In a 1949 paper, F.L. Golla and his colleagues presented the results obtained from a sample of thirteen convicted homosexuals and concluded that “libido could be abolished within a month” with sufficiently high dosages of female sex hormones. The authors concluded that “in view of the non-mutilating nature of this treatment and the ease with which it can be administered to a consenting patient we believe that it should be adopted whenever possible in male cases of abnormal and uncontrollable sexual urge”. Politicians and newspaper editorials alike praised the potential value of hormonal therapy. While critics warned that there was still too many unknowns involving the treatment, the potential gain was felt to be worth the risks involved. Controlling “unnatural” sexual urges with hormone treatments fit in well with the radical advances being made in other areas of psychiatry. Considering other types of experimental treatment being tried (including aversive conditioning, lobotomies, and electroconvulsive therapy), such treatment seemed relatively benign.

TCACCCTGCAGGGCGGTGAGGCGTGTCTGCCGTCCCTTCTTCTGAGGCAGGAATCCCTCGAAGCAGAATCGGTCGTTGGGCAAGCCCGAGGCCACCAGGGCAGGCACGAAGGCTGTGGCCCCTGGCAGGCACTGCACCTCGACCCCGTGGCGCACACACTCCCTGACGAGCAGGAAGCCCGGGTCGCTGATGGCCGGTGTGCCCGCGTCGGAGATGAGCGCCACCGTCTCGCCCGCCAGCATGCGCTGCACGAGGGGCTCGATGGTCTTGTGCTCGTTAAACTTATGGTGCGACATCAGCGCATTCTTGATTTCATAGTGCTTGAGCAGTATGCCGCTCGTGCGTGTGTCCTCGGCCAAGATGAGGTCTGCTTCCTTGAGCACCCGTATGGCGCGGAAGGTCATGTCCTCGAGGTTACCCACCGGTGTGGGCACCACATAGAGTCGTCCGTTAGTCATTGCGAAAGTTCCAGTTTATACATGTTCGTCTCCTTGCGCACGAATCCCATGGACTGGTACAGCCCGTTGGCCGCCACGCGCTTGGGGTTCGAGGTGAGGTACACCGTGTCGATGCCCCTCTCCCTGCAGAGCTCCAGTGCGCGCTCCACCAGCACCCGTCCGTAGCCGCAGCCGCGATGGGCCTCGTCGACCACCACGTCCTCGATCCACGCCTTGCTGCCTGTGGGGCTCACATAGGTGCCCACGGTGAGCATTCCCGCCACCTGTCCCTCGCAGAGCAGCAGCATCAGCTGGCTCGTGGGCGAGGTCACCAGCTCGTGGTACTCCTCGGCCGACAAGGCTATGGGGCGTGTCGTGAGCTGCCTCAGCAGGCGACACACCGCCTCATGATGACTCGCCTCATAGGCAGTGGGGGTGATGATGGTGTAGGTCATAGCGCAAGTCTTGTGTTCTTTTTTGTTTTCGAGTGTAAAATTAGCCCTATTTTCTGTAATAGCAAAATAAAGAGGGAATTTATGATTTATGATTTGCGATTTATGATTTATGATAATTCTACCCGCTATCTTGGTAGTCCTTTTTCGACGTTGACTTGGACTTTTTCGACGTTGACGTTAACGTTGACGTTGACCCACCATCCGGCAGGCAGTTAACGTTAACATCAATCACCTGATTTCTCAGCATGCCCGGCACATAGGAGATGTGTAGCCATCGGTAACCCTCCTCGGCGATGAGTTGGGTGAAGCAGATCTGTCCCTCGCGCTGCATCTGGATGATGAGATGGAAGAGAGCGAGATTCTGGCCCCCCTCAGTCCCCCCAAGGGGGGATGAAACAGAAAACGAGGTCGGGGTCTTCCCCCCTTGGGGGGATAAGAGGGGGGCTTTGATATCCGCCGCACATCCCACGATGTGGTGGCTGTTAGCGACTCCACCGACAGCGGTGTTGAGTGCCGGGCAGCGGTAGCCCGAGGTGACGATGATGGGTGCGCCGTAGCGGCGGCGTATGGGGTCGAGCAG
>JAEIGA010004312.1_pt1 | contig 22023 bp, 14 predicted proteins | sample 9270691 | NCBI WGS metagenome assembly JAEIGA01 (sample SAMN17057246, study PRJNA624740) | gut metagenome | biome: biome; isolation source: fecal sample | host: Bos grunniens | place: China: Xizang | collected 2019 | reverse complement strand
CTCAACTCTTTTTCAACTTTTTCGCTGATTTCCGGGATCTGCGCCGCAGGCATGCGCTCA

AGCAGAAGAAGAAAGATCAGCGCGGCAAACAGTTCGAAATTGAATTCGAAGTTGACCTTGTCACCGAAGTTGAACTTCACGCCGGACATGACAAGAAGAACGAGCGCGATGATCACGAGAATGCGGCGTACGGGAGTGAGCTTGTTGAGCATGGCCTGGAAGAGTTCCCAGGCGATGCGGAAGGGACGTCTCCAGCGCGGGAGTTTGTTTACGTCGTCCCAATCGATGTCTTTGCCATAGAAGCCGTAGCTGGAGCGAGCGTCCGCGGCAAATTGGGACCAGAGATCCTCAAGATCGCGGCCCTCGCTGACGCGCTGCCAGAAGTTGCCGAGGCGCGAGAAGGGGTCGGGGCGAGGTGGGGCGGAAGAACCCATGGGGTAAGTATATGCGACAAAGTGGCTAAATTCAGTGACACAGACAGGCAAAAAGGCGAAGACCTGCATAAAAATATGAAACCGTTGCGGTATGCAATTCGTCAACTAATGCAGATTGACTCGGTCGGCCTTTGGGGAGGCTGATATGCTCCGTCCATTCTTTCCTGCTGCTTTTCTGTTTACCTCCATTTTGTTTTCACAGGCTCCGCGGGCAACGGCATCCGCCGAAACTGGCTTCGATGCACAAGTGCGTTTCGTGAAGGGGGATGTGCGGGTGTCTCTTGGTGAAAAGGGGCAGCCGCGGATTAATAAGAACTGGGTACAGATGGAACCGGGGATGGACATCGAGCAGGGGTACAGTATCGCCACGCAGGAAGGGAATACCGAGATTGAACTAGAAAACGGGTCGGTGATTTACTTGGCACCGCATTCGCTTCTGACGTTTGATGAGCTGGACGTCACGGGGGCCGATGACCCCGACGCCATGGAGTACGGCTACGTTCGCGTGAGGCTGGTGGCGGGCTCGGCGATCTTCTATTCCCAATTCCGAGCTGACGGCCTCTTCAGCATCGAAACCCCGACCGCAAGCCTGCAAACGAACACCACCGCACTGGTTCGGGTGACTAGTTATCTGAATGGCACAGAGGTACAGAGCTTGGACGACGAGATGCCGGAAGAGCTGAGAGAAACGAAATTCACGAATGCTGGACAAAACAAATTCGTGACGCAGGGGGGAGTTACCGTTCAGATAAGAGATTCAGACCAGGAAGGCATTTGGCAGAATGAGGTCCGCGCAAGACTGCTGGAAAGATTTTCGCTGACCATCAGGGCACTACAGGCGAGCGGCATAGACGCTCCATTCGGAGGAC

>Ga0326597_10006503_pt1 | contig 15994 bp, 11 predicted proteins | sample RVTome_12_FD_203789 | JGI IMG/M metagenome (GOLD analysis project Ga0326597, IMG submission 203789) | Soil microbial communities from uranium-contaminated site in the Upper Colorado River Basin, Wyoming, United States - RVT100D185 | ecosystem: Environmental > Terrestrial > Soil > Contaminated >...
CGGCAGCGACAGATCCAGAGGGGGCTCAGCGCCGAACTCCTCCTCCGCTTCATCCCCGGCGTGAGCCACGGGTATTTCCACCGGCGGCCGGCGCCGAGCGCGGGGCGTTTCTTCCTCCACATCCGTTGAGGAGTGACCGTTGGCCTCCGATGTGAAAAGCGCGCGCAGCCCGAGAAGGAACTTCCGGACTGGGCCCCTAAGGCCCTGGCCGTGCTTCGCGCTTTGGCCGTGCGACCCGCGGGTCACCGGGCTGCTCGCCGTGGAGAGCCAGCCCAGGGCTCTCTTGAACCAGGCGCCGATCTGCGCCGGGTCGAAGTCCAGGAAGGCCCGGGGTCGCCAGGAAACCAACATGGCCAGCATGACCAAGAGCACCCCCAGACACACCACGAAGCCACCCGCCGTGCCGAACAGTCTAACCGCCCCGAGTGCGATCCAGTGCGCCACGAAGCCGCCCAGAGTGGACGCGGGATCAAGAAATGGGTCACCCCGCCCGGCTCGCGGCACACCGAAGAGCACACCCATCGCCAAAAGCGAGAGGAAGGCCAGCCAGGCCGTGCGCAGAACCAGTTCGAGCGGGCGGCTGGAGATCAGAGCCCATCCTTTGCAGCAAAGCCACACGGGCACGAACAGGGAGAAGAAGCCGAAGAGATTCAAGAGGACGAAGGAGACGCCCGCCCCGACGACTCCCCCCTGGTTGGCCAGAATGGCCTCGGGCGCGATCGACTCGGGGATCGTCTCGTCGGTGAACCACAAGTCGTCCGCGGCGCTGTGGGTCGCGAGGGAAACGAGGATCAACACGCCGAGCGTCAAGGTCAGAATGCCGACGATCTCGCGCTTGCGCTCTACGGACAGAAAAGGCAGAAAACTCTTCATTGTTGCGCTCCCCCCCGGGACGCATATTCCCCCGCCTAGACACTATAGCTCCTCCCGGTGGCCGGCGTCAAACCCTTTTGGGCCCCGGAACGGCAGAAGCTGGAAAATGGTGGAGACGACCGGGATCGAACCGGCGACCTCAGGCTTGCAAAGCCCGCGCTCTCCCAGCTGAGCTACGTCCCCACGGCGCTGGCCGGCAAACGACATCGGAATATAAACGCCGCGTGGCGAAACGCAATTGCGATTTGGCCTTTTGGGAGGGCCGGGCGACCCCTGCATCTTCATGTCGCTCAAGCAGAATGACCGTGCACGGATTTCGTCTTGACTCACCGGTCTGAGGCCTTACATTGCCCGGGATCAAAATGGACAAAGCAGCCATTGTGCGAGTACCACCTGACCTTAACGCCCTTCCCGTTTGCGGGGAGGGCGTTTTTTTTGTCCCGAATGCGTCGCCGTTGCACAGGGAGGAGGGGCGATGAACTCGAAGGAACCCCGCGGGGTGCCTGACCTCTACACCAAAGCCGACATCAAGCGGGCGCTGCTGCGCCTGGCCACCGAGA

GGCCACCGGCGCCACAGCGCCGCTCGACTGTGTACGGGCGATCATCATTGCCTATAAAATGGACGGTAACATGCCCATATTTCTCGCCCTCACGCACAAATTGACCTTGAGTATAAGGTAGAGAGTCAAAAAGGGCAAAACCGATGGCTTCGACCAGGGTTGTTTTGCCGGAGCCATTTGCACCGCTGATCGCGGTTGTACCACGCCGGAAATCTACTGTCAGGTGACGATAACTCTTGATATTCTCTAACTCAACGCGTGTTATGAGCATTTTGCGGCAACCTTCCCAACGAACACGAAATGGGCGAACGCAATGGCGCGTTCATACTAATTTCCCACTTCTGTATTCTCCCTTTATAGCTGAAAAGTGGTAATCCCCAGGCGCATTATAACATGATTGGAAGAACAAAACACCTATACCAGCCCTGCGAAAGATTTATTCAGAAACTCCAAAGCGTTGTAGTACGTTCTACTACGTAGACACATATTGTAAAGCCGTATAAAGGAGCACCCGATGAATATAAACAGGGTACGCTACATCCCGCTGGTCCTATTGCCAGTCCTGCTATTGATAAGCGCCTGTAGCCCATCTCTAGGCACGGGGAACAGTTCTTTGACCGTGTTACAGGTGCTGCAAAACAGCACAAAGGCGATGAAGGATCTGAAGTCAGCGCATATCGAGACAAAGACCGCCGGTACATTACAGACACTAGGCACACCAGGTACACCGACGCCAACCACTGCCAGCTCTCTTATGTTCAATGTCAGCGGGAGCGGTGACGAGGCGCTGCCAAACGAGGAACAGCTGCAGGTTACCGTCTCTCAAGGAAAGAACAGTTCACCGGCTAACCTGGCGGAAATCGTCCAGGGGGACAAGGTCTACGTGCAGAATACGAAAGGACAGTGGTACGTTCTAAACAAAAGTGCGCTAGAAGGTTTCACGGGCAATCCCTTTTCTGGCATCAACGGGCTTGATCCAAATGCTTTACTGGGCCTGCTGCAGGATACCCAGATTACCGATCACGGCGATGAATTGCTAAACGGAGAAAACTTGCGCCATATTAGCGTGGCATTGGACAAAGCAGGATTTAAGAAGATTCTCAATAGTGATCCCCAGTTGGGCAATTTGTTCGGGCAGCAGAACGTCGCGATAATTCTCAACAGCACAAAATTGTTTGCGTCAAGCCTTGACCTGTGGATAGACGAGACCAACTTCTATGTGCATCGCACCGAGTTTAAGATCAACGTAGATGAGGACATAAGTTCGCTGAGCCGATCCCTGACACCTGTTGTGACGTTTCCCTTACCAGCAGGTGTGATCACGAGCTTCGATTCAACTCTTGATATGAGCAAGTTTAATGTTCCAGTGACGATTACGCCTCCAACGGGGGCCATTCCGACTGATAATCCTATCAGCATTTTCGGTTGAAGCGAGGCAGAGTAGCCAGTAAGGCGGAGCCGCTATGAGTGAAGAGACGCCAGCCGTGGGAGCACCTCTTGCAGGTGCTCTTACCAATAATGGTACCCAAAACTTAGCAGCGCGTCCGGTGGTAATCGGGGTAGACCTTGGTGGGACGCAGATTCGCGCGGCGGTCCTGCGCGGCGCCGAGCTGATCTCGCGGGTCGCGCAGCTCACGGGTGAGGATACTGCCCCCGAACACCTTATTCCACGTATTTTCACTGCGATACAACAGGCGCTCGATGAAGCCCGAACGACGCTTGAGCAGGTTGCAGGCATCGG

A highly recommended read about an exceptional man who was sadly let down by the country for whom who worked to protect.
Link to ‘The Turing Problem’ Part 1.
Link to ‘The Turing Problem’ Part 2.
Link to ‘The Turing Problem’ Part 3.

X-rated neuroanatomy

Slate has a curious article on how many of the anatomical names for parts of the brain are based on the nether-regions of the human body or bawdy allusions to sex.